In a move to counter the rising incidence of fake news and offensive posts, Varanasi district magistrate (DM) Yogeshwar Ram Mishra and SP Nitin Tiwari issued a joint order stating that an FIR (first investigation report) can be filed against a social media group’s administrator (admin) if factually incorrect information, rumours, morphed images or misleading information is circulated on her/his social media group.
The joint order stated, “There are several groups on social media which are named on newsgroups and also groups with other names which are propagating news and information which is not authentic. These are being forwarded without cross-checking.”
According to the DM and SP, the responsibility for misinformation spread through a group on, say, WhatsApp, should be borne by the admin of that group.
The new regulations
- If any statement is made by a group member which is fake, can cause religious disharmony, or rumour, the group admin must deny it on the group and remove the member from the group.
- In the event of inaction from the group admin, he or she will be considered guilty and action will be taken against the group admin.
- Such a post must also be reported to the nearest police station so that action can be taken against the member under the law.
- Orders of the Supreme Court and various High Courts will be considered while initiating action.
- “While freedom of expression on social media is important, it also comes with a responsibility,” the order said.
In the event of violation of any of the above guidelines, a case under the Information Technology (IT) Act will be filed.
The move comes in light of the instances of violence that sparked due to misinformation spread of social media. These are a few examples:
- How Rumours On Whatsapp Destroyed The Reputation Of The Famous Hyderabadi Hotel
- 22-Year-Old Jharkhand Man Arrested For WhatsApp Message On Beef, Dies After Being Tortured In Custody
- “Fake News” Shared On Social Media Affects The Whole World; This Crisis Needs To Be Addressed Urgently
However, it is unclear how the Varanasi police will enforce these new rules, given the lack of personnel and the fact that in order to identify incorrect information on social media they will have to police private and secret groups on Facebook and WhatsApp.
The new regulations, obviously, do not apply for the entire country, only under the jurisdiction of the Varanasi police.
Additionally, the constitutionality of the new regulations will be contested fiercely as a case can easily be made that they are in violation of the right to free speech and privacy.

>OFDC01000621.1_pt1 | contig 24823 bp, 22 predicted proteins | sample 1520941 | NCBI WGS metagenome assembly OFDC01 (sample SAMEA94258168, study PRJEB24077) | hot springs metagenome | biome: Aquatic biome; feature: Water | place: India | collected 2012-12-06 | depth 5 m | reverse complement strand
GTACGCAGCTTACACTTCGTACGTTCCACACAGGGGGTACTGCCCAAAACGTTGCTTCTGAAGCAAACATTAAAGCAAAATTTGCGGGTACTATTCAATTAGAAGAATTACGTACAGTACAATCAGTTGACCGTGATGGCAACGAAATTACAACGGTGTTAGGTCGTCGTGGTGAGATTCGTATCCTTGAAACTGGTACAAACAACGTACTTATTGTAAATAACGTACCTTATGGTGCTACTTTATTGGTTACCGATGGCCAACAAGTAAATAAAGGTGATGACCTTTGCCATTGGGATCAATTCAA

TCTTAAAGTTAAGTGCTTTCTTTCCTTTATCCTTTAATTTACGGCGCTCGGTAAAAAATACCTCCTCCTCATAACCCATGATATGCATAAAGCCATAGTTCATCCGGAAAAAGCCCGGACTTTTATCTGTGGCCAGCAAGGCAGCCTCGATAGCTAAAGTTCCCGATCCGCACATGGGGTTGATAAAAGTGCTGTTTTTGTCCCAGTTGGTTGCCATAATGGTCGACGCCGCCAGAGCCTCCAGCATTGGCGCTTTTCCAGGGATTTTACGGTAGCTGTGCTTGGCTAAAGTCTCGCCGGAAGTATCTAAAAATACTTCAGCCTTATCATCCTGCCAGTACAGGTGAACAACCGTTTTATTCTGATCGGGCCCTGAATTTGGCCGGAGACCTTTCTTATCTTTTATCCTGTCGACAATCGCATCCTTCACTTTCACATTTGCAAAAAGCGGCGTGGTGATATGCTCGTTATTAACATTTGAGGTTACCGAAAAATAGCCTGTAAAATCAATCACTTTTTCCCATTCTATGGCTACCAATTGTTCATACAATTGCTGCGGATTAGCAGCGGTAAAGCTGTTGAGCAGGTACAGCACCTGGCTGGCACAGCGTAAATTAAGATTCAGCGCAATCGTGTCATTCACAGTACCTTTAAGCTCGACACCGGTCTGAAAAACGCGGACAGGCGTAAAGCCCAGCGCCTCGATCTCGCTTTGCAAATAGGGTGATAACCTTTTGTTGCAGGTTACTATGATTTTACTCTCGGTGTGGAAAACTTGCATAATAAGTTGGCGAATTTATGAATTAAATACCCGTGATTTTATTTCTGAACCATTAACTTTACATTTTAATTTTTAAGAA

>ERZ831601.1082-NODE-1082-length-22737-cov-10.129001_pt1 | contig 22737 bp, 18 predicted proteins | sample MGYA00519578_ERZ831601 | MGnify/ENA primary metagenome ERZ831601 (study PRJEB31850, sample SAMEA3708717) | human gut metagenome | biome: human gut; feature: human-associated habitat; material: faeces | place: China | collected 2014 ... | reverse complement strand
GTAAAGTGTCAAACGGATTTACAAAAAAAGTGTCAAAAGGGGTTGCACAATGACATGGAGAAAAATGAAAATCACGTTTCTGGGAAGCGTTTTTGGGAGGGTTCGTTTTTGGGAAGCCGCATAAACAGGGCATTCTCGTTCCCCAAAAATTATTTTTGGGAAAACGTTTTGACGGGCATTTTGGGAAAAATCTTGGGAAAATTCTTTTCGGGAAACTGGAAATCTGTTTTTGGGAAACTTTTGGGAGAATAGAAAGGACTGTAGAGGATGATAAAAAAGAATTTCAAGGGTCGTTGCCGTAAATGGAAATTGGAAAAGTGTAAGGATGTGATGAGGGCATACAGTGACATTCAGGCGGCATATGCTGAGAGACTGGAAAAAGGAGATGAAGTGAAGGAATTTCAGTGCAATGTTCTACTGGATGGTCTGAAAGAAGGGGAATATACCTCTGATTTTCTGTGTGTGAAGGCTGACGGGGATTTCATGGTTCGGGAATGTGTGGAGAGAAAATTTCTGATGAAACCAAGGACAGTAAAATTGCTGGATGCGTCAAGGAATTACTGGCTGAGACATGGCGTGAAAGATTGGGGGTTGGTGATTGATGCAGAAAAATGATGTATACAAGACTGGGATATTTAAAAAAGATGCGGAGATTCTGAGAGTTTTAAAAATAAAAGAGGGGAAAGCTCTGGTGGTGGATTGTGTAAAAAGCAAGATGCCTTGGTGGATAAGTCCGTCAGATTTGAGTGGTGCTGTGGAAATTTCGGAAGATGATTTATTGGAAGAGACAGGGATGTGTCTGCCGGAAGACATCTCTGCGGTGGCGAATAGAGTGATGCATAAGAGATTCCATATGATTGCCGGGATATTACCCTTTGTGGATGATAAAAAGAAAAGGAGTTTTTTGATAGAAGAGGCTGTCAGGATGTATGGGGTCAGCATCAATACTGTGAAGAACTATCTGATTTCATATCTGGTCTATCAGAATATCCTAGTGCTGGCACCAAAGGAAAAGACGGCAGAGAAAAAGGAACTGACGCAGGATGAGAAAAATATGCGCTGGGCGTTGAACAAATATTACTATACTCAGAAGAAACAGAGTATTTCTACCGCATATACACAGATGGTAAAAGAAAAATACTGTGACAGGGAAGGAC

The Logical Indian take
First and foremost, the IT Act is one of the most draconian legislations prevalent in India today. Notified on 17 October 2000, it is the primary law in India dealing with cybercrime and electronic commerce.
Certain provisions of the Act, especially Section 66A, are highly contentious. From its establishment as an amendment to the original act in 2008, Section 66A attracted controversy over its unconstitutional nature. According to National Crime Records Bureau’s (NCRB) Crime in India report, 3137 arrests were made in 2015 while 2423 arrests were made the previous year. On an average, four people were arrested every 12 hours in 2015 as compared to three in 2014 for violating Section 66A of the IT Act.
And this happens despite it being struck down in March 2015, when the Supreme Court had ruled that Section 66A violated freedom of speech and expression which were guaranteed by the Constitution.
The loose language of Section 66A and the legislation that serves as the enabler for the Varanasi police’s new laws are antithetical to democracy in India.
Furthermore, when the Varanasi police say that the orders of the Supreme Court and various High Courts will be considered while initiating action, they would do well to revisit a December 2016 judgement by the Delhi High Court where the Court said the administrators of WhatsApp and other social networking services cannot be held guilty of defamation if the members of the group post libellous and obscene messages.
Fake news and morphed images are dangerous; they propagate lies and are aimed to defame. We must find a way to combat their spread. However, policing social media groups is not the way to go.
Lies are shared on social media every day. Very often, it is difficult to trace the source of this misinformation. It is possible to ensure the prevalence of truth and the sidelining of defamation within the ambit of free speech and free expression. The government has to come up with something which doesn’t hamper rights of citizens at the same time ensures that malicious & wrong information are not spread.